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TSB has completed the integration of a smart digital agent into its mobile banking platform following its success in relieving pressure on call centres during the Covid-19 pandemic.
In May last year, as the early effects of the Covid-19 pandemic were being felt, TSB introduced the smart agent to its internet banking service to support customers as branches were closed and contact centres were overloaded.
The TSB Smart Agent, as it is known, took just five days to build. It has since had about a million conversations with customers, with only 20% having to be forwarded to a human for resolution.
It was developed using IBM Watson Assistant on IBM Cloud and is part of the bank’s digital transformation, which was accelerated after IBM was hired to provide hybrid cloud services.
“With the launch of the service on the mobile banking app, TSB Smart Agent now handles around 3,500 conversations a day, across mobile and internet banking,” said TSB.
About 250 TSB employees, most of which are working from home due to the Covid-19 pandemic, were trained to work with the smart agent.
TSB’s chief operating officer (COO), Suresh Viswanathan, said: “As more and more customers bank and shop online, we have introduced TSB Smart Agent to our mobile banking app. Throughout the pandemic, it has proved a quick and helpful way of answering customer questions on internet banking.
“Through our modern digital platform and strong partnership with IBM, we have again delivered cutting-edge technology to meet the changing needs of our customers in an increasingly digital world.”
Through IBM Watson Assistant, the TSB Smart Agent uses artificial intelligence (AI) and advanced natural language processing capabilities, which will evolve and improve over time.
IBM is building and managing a private cloud for TSB and introducing technology such as AI to the bank through public cloud services. The supplier is dealing with TSB’s core banking channels and applications such as ATMs, internet banking, mobile banking and high street branches run on a unified cloud.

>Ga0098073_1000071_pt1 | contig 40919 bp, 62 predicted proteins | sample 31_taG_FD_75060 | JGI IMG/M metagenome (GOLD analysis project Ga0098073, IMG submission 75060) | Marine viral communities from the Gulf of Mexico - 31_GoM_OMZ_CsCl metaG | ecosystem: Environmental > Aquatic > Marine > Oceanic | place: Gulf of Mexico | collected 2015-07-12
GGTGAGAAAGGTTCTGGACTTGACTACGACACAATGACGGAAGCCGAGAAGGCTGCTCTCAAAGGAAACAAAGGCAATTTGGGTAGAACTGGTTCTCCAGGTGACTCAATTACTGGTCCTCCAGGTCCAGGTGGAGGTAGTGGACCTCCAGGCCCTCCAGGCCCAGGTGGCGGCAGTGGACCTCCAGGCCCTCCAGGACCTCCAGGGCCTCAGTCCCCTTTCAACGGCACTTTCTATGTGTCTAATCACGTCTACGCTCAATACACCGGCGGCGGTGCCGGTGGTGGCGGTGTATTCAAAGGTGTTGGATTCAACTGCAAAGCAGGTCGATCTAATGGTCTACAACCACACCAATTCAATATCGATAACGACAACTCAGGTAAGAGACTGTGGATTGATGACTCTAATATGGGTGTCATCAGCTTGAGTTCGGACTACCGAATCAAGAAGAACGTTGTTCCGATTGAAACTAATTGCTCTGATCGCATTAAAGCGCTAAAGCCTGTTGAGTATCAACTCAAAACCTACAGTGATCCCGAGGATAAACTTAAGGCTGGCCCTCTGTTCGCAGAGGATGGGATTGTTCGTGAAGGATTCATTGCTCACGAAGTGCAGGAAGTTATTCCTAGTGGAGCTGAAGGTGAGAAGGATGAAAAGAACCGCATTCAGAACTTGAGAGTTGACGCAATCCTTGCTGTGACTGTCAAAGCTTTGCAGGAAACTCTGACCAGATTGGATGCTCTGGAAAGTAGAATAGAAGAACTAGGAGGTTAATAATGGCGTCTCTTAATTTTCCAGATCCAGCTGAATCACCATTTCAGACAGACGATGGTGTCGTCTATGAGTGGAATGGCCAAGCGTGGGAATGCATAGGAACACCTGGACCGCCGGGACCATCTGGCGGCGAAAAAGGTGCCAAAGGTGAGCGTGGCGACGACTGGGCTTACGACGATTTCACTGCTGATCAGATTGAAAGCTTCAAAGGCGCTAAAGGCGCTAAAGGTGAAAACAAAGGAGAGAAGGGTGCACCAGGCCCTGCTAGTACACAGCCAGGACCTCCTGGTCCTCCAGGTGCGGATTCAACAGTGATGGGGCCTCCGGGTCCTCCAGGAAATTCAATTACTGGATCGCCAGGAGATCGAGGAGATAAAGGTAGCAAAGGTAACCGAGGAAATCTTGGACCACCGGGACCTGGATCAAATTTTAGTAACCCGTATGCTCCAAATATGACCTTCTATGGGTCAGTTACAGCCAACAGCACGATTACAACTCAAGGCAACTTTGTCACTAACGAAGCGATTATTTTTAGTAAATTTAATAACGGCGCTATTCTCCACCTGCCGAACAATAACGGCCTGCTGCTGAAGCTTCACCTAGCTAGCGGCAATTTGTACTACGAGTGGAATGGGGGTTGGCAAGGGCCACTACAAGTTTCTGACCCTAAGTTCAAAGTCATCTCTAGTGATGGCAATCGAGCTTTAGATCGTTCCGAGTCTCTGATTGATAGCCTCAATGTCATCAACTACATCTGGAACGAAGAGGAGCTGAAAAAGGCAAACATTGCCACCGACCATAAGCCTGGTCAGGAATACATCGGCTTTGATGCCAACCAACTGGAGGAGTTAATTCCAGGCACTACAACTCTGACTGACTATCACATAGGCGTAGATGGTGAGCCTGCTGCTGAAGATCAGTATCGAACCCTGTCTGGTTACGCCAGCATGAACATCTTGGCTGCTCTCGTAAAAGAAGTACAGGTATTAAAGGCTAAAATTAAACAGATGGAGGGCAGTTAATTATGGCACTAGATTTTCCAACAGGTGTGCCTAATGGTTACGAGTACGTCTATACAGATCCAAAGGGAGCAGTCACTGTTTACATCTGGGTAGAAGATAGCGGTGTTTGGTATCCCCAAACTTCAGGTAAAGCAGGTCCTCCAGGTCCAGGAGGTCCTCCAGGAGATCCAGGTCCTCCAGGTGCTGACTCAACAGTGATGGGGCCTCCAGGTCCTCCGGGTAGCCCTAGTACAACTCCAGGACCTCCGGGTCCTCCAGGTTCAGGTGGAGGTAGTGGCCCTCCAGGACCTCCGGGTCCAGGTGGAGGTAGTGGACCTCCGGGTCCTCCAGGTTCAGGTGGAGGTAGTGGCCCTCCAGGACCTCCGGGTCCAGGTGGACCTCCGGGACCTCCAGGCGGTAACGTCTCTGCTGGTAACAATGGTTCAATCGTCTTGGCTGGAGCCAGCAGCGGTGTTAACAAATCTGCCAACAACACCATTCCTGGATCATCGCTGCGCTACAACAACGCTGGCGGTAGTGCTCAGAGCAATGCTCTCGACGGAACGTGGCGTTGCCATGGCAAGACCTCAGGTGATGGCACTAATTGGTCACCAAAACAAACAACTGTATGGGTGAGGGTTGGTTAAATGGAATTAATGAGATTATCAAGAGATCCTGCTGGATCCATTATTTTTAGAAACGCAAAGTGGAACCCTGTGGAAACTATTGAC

Read more about artificial intelligence in banking
- NatWest bank is using AI and data sets to predict what might happen in the sectors it operates within.
- Tandem Bank steps up its artificial intelligence training with appointment of seasoned expert.
- Artificial intelligence partnership is designed to reduce the risk of major IT outages and keep the bank’s customers happy.
The agent is an example of how quickly the bank can add services through cloud computing.
Michael Conway, partner and AI practice leader at IBM UK Global Business Services, said: “Bringing artificial intelligence into new areas for the bank and building on its hybrid cloud foundations has brought even more efficiency and effectiveness. This shows how technology can be employed at pace to further enhance the stellar work already being carried out by the bank’s employees.”
Smart agents, such as the one created by TSB amid the pandemic, can eventually be integrated across all bank systems, enabling these complex organisations to provide a single point of contact for customers.
According to a study by EY last year, more than one-third of businesses accelerated their automation strategies when the extent of the disruption caused by the Covid-19 pandemic became clear.
It revealed that 36% of businesses were accelerating investment in automation and 41% were re-evaluating their automation plans.
Customers are also open to using automation technology when it comes to their finances, a Pinsent Masons study found. In the past, one of the concerns holding companies back from moving to automation was fear in the customer base, but attitudes are changing. According to a survey by Pinsent Masons and Innovate Finance last year, nearly two-thirds (63%) of people are happy to engage with a chatbot.
The research also found that 35% of people prefer an instant response from AI to a delayed reply from a person.